Allahabad High Court: The Division Bench of Devendra Kumar Upadhyaya and Rajnish Kumar, JJ. dismissed a PIL which was filed by the petitioner society with the prayer that the respondents may be directed to enhance the age of retirement from 60 to 62 years in respect of the employees of the State Government who are differently abled.

Counsel for the petitioner submitted that in the State of Punjab as also in the State of Haryana, the age of retirement of differently abled government employees is 62 years and hence, State of Uttar Pradesh may also be directed to enhance the age of retirement from 60 to 62 years of differently abled government employees working in the State of U.P. . It was their contention that by not extending the age of superannuation from 60 to 62 years the Government of U.P. is subjecting its differently abled government employees to hostile discrimination and in terms of the provisions contained in Rights of Persons with Disabilities Act, 2016 the differently abled persons in the State of U.P. are entitled to be given the same treatment.

Assistant Solicitor General of India appearing for the Union of India and State Counsel opposing this PIL have unanimously submitted that the prayer made in this PIL essentially pertains to service matter and as per the settled position of law, no PIL can be entertained in relation to service-related matters and accordingly the writ petition is liable to be dismissed .

The Court relied on Girjesh Shrivastava v. State of Madhya Pradesh, (2010) 10 SCC 707, Duryodhan Sahoo (Dr.) v. Jitendra Kumar Mishra, (1998) 7 SCC 273, B. Srinivasa Reddy v. Karnataka Urban Water Supply & Drainage Board Employees’ Assn., (2006) 11 SCC 731 and Dattaraj Nathuji Thaware v. State of Maharashtra, (2005) 1 SCC 590 where the Supreme Court had reiterated the legal principle that in service matters, no Public Interest Litigation can be entertained.

The Court opined that this Public Interest Litigation was not maintainable observing, “It is equally well settled that except where a writ of Quo Warranto is prayed for, Public Interest Litigation in service-related matters ought not to be entertained.”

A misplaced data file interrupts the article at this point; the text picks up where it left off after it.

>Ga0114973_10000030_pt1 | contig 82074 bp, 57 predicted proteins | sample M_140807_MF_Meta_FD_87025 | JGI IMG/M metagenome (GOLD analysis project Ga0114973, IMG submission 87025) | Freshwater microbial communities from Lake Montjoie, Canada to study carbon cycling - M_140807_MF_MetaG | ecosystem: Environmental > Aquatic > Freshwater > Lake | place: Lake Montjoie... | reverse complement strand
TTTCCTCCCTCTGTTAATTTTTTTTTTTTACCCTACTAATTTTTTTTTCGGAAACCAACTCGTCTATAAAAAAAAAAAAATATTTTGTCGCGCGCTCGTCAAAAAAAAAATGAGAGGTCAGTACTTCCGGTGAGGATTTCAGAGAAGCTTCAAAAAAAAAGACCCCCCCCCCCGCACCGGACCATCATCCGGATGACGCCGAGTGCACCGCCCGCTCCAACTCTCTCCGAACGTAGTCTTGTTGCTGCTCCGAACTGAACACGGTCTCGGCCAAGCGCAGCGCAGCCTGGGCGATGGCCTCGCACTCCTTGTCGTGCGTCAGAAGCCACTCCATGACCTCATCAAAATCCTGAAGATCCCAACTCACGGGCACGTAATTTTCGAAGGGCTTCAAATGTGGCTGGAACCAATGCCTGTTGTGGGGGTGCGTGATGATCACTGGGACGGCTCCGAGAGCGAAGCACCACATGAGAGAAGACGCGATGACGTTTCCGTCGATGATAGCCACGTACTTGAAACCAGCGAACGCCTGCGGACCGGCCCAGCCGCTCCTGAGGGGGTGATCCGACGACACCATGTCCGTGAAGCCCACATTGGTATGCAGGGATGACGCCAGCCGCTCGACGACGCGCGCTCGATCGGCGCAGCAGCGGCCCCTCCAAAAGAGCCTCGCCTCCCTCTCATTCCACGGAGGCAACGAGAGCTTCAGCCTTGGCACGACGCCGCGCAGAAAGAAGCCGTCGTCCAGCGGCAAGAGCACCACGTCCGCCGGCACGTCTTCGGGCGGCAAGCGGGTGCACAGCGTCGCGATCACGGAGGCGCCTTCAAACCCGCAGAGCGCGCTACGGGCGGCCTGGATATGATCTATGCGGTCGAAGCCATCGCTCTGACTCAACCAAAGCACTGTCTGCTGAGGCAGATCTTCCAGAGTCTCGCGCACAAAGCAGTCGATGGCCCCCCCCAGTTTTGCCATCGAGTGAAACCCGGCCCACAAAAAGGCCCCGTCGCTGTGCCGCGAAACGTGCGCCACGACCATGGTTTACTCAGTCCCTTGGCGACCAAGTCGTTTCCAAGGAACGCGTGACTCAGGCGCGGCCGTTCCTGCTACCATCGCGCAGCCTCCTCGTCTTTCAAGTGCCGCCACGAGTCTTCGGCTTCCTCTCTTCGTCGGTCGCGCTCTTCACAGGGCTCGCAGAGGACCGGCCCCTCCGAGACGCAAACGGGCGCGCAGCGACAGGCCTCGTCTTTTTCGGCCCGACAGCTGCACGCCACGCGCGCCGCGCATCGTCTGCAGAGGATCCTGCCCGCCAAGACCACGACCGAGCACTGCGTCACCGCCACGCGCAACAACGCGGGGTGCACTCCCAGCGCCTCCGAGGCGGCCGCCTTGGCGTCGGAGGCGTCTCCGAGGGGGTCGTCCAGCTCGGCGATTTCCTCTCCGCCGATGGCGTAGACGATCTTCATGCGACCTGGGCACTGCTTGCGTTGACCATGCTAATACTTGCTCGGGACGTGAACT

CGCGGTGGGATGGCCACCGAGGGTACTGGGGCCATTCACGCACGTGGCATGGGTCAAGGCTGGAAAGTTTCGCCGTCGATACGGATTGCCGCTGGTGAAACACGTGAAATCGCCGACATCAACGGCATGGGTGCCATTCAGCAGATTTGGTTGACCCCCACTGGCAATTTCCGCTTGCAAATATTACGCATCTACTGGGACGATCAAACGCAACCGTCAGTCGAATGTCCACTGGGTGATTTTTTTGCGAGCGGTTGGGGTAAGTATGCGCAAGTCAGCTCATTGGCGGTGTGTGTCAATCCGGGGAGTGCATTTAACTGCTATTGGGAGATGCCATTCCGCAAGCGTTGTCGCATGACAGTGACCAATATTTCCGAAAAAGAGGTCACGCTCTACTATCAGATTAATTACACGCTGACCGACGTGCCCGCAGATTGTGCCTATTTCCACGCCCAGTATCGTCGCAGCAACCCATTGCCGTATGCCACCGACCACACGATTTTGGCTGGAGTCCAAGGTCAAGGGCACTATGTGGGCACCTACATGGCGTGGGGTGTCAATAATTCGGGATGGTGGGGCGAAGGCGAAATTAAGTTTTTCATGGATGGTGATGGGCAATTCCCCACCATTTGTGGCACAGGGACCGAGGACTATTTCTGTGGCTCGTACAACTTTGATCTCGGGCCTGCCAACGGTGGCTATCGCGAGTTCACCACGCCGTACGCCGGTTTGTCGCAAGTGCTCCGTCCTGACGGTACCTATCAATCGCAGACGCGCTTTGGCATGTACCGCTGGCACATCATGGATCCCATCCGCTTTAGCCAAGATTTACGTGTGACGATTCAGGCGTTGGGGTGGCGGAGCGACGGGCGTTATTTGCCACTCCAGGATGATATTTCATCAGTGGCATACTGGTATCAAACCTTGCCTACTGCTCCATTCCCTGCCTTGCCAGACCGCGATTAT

The Court further clarified that no doubt that Rights of Persons with Disabilities Act, 2016 has been framed by the Parliament for empowerment of the persons with disabilities and the said Act clearly mandates that differently abled persons cannot be discriminated against. However, such non-discrimination which runs across the Act, 2016 has to be read in the context. The Act 2016 was framed to make a law prohibiting all kinds of discrimination of differently abled persons in the society and also for ensuring their effective participation and inclusion in the society as also for creating an environment where there will be respect for the difference such differently abled persons bear and also to create equality of opportunity etc.

The PIL was dismissed.

[Ramkali Samajik Utthan Evan Jan Kalyan Samiti v. Union of India, Public Interest Litigation (PIL) No. – 487 of 2022, decided on 10-08-2022]

Advocates who appeared in this case :

Birendra Kumar Yadav, Amit Kumar, Satendra Jaiswal, Advocates, for the Petitioner;

S.B. Pandey, Advocates, for the Respondent.

*Suchita Shukla, Editorial Assistant has reported this brief.

Case BriefsSupreme Court

Supreme Court: In a complex case where both the parties claimed to be disabled to get the matrimonial case transferred to the court of their convenience, V. Ramasubramanian, J., held that once the order fixing maintenance has attained finality, the petitioner cannot seek a transfer of the execution pending under Section 125(3) the CrPC to another Court.

In a collateral proceeding, the marriage between the parties had been dissolved by the Family Court and the petitioner-husband was directed to pay the maintenance to the respondent-wife under Section 125(1) CrPC. The said order has attained finality.

Later on, the respondent-wife approached the Family Court on the ground that the maintenance so fixed in the original order had not been. The petition for enforcement was taken up by the Family Court along with an application for modification of the maintenance, filed by the petitioner-husband.